EU backs aid push, monitors for Georgia
EC said it would provide Georgia with up to 500 million euros
The European Commission said on Monday it would provide Georgia with up to 500 million euros ($700 million) by 2010 to aid its recovery after its conflict with Russia and hoped this would be matched by EU member states, according to Reuters.
Separately, EU foreign ministers sought to maintain pressure on Russia to withdraw its troops from Georgia by rubber-stamping plans to send at least 200 ceasefire monitors there next month in line with a ceasefire deal, an EU official said.
As part of EU efforts to bolster ties with neighbours that share a border with Russia, ministers further held out the prospect of lifting sanctions on Belarus and increased contacts depending on the conduct of Sept. 28 elections there.
EU External Relations Commissioner Benita Ferrero-Waldner said the "stabilisation and growth package" would go towards helping internally displaced people (IDPs), post-conflict rehabilitation and economic recovery and towards new infrastructure.
"It will be 500 million of community money and we do hope by the way, this is normally the case, it will be matched by member states," she told a news briefing as European Union foreign ministers met in Brussels to discuss the Georgia crisis.
"We will want to address the concrete results of the conflict -- that means damage to infrastructure but particularly also help to IDPs and the knock on effects on the economy...on the economic confidence," she said.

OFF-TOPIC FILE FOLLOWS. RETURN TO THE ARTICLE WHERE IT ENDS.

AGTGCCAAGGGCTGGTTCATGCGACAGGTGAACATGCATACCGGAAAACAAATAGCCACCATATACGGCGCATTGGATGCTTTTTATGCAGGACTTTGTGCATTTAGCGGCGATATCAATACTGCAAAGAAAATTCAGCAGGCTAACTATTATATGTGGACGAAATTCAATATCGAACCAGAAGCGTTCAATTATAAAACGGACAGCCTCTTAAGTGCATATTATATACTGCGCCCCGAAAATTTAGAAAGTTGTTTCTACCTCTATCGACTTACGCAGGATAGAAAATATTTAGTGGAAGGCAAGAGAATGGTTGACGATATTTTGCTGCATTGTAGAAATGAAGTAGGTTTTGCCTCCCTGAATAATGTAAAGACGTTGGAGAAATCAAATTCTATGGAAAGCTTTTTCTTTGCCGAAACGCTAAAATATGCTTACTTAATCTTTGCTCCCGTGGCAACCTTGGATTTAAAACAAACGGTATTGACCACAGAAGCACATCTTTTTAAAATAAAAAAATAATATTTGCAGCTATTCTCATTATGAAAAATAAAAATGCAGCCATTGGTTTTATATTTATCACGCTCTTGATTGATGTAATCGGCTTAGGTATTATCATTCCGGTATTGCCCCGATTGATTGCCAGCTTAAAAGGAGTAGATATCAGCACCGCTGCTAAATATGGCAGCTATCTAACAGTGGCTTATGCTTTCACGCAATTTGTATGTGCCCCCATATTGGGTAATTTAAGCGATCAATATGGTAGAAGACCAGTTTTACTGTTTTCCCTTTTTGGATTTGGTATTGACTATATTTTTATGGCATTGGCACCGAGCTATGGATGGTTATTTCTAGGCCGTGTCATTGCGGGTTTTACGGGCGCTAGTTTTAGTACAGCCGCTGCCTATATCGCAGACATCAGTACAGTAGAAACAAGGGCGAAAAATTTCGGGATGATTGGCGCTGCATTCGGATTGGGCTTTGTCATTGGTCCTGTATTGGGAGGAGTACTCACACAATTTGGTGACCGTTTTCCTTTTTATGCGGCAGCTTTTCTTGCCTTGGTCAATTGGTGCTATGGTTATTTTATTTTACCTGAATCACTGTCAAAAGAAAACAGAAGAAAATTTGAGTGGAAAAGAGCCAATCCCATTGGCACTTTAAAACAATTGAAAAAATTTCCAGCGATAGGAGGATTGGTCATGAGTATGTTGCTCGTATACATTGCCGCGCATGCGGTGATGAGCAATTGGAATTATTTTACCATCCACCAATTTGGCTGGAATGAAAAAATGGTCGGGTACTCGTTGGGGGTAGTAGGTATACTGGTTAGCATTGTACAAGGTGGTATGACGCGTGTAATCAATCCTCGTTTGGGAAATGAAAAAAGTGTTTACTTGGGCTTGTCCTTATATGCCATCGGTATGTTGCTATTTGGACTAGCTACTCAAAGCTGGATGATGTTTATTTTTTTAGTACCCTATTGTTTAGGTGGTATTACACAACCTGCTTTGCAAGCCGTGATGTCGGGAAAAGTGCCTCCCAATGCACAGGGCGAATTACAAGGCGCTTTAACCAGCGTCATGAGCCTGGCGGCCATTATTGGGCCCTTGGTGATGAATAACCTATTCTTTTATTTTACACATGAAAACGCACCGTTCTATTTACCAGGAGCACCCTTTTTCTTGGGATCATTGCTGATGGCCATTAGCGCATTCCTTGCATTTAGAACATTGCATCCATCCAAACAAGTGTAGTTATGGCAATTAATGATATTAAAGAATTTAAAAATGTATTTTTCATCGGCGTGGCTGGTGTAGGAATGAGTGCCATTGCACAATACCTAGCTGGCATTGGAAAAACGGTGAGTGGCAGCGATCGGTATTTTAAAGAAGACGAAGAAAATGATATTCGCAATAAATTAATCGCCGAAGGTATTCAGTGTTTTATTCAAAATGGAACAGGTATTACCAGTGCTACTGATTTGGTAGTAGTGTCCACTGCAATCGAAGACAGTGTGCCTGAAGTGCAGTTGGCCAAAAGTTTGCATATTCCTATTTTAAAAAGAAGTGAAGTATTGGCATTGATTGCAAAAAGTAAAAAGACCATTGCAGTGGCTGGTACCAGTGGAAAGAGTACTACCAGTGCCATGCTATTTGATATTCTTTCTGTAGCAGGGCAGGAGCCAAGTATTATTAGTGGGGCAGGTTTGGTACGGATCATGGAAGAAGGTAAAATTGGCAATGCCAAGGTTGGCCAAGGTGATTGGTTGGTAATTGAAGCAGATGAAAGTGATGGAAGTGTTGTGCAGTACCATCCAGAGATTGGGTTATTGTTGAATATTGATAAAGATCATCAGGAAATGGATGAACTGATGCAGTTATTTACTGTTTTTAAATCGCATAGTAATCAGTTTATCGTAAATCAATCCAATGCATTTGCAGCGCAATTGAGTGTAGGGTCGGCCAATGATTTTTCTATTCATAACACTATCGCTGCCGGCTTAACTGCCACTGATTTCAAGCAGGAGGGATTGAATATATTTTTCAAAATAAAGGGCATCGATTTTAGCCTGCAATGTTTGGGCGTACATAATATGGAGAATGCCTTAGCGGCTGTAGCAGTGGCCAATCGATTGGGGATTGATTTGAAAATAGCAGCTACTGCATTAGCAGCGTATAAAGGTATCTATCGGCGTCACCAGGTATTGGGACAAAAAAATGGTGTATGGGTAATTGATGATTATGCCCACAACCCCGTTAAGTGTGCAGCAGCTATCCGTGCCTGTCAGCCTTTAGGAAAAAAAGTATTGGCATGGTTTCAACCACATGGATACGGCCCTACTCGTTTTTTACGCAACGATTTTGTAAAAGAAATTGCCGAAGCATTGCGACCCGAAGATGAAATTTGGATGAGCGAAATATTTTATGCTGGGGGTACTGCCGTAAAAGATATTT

Georgia has requested up to $2 billion in international aid to repair and develop infrastructure in the wake of the conflict in August, when Russia invaded in response to Tbilisi`s attempt to retake one of its separatist provinces.
The United States has already pledged $1 billion in humanitarian and economic assistance to help rebuild Georgia.
The International Monetary Fund has warned of the risk of damage to investor confidence and has agreed in principle to lend Tbilisi $750 million to soften the economic impact of the conflict, which the government has said may slash growth to less than half its 2007 rate.
HELP THE NEIGHBOURS
Ferrero-Waldner said EU funding for this year would be 100 million euros and that the EU executive wanted to help stage an international donors` conference for Georgia. Officials see the event taking place in Brussels next month.
She added it would be necessary to support states whose economies had been indirectly hit by the conflict, such as Armenia and Azerbaijan, and Moldova and Ukraine.
"What we do will be crucial in recalibrating the partnership with a more assertive Russia and in supporting Georgia."
Ministers meeting in Brussels also picked French diplomat Pierre Morel as EU special representative to Georgia. He already holds the same post for Central Asia.
Russia sent in troops early last month after Georgian forces tried to retake South Ossetia, a breakaway pro-Russian region. Moscow said it acted to prevent "genocide" there, but Western states accused Russia of a disproportionate use of force.
Russian bombing raids hit mainly military targets, but Georgia also reported considerable damage to civilian infrastructure and risks to economic growth and investment.
The EU monitors will initially be stationed in Georgia proper but the European Union hopes eventually to station them in the separatist areas of South Ossetia and Abkhazia, which the bloc insists are part of Georgian territory despite Russian recognitions of their independence.